Late career (1999–2002)

By the end of 1999, all of the West Memphis Rednecks had left WCW. Kendall next appeared in the WWC, defeating Dutch Mantell in his debut on December 18, 1999, in Guaynabo, Puerto Rico.[37] He then challenged Ray González for the WWC Universal Championship on May 6, 2000, in a match that went to a double countout. That summer Barry joined the promotion, and on July 16, 2000, the Windham Brothers defeated The Public Enemy at the WWC 27th Aniversario show. On September 2, 2000, the Windhams defeated La Artilleria Pesada (Lightning & Thunder) to win the WWC Tag-Team Championship.[38]

At the same time Kendall also wrestled im NWA Florida in the fall of 2000, defeating The Stone Mountain in a tournament to crown the NWA World Heavyweight Championship.[39] He later teamed with Fidel Sierra to wrestle The New Heavenly Bodies (Chris Nelson & Vito DeNucci) at the NWA Florida OktoberSLAM! card on October 17, 2000.[40]

In November 2000 the Windhams traveled to All Japan Pro Wrestling to participate in the AJPW Real World Tag League 2000 event. They started out the series in victorious fashion, defeating Genichiro Tenryu & Nobutaka Araya in Tokyo, Japan on November 19. The Windham Brothers were largely victorious during the tour, defeating Mike Rotundo & Steve Williams, Dan Kroffat & Yoshiaki Fujiwara, and Masahito Kakihara & Shigeo Okumura. They closed out the event by defeating Nobutaka Araya & Shigeo Okumura in Tokyo, Japan.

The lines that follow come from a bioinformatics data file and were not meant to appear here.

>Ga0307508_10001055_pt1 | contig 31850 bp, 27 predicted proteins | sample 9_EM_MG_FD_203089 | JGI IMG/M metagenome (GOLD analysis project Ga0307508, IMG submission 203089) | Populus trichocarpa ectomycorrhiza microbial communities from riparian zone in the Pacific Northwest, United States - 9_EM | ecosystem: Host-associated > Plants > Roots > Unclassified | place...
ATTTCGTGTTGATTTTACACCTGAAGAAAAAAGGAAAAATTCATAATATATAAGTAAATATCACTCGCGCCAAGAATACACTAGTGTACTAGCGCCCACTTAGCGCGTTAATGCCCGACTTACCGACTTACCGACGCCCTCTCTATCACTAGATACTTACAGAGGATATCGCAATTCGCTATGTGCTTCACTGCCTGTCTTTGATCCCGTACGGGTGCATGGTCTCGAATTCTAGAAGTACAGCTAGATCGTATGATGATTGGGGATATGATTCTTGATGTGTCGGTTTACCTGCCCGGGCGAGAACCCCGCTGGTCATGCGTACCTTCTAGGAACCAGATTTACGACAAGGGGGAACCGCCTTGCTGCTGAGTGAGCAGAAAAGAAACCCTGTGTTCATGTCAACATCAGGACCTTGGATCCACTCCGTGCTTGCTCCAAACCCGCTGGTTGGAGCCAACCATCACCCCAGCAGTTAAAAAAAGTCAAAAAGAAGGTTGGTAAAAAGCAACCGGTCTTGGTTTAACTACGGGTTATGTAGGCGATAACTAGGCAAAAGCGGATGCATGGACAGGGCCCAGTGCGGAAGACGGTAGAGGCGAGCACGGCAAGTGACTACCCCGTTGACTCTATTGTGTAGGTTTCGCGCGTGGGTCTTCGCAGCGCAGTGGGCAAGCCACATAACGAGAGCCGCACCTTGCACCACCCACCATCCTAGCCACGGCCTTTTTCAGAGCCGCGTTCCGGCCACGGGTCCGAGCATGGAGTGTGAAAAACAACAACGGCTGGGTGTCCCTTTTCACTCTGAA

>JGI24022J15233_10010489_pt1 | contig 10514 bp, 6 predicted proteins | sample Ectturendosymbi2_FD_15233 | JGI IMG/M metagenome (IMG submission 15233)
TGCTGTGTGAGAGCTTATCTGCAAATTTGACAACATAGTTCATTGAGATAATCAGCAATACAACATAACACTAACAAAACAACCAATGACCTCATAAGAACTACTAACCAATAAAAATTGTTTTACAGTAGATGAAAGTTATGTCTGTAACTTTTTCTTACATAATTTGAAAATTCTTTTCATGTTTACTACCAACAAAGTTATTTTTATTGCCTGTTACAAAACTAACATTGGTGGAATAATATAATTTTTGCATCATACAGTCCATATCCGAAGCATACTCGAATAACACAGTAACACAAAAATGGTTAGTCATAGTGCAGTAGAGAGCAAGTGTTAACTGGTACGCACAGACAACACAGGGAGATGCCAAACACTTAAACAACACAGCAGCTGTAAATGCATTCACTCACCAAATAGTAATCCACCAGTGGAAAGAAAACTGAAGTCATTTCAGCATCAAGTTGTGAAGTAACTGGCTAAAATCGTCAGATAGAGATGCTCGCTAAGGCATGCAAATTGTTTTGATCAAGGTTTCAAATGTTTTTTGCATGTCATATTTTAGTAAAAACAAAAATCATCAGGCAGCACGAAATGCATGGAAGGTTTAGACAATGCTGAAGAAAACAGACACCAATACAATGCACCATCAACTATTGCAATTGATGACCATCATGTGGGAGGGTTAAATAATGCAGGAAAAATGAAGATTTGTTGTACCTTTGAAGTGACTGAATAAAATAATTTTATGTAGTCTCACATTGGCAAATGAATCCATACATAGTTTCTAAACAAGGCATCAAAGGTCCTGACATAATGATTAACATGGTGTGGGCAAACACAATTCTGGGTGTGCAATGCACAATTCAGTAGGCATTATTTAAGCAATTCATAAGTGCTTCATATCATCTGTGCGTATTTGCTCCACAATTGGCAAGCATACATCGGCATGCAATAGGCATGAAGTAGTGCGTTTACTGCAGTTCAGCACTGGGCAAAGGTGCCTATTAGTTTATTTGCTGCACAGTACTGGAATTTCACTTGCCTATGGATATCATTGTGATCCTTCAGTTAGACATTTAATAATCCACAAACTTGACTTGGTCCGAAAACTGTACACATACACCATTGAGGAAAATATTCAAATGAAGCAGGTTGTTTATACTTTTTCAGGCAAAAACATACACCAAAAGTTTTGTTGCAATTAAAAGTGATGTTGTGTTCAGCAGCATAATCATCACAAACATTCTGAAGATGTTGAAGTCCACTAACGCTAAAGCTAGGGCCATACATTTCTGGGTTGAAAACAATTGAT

The Windhams then returned to WWC to defend their tag-team championship in December 2000. However, in their first defense on December 16, 2000, they were defeated by La Artilleria Pesada in Carolina, Puerto Rico. Kendall and Barry had a rematch on January 7, 2001, in Mayaguez, Puerto Rico, but were defeated. This marked the final match in Kendall's career.[41]

Windham retired in 2002.[1]

Personal life

Mike Rotunda is married to Windham's sister. His nephews, Windham and Taylor, wrestled for WWE as Bray Wyatt and Bo Dallas respectively.[42] He has a son named Wyatt.[citation needed] He is currently president of a security business in Brandon, Florida.[2]

In 1990, Windham and his father Blackjack Mulligan were arrested by the United States Secret Service in a joint investigation with the Florida Department of Law Enforcement (FDLE) for counterfeiting. The authorities found close to $500,000 in phony $20 bills. As a result of a plea agreement, both father and son spent 24 months in a federal prison and were released in 1992.[43]

Championships and accomplishments


  1. ^ a b c d e f g h i j Philip Kreikenbohm. "Kendall Windham". Retrieved March 31, 2019.
  2. ^ a b "Windham Security Alliance". ISHCC. Archived from the original on April 1, 2019. Retrieved March 31, 2019.
  3. ^ a b Events Database » CWF
  4. ^ JCP 1985
  5. ^ NWA Florida Heavyweight Title Match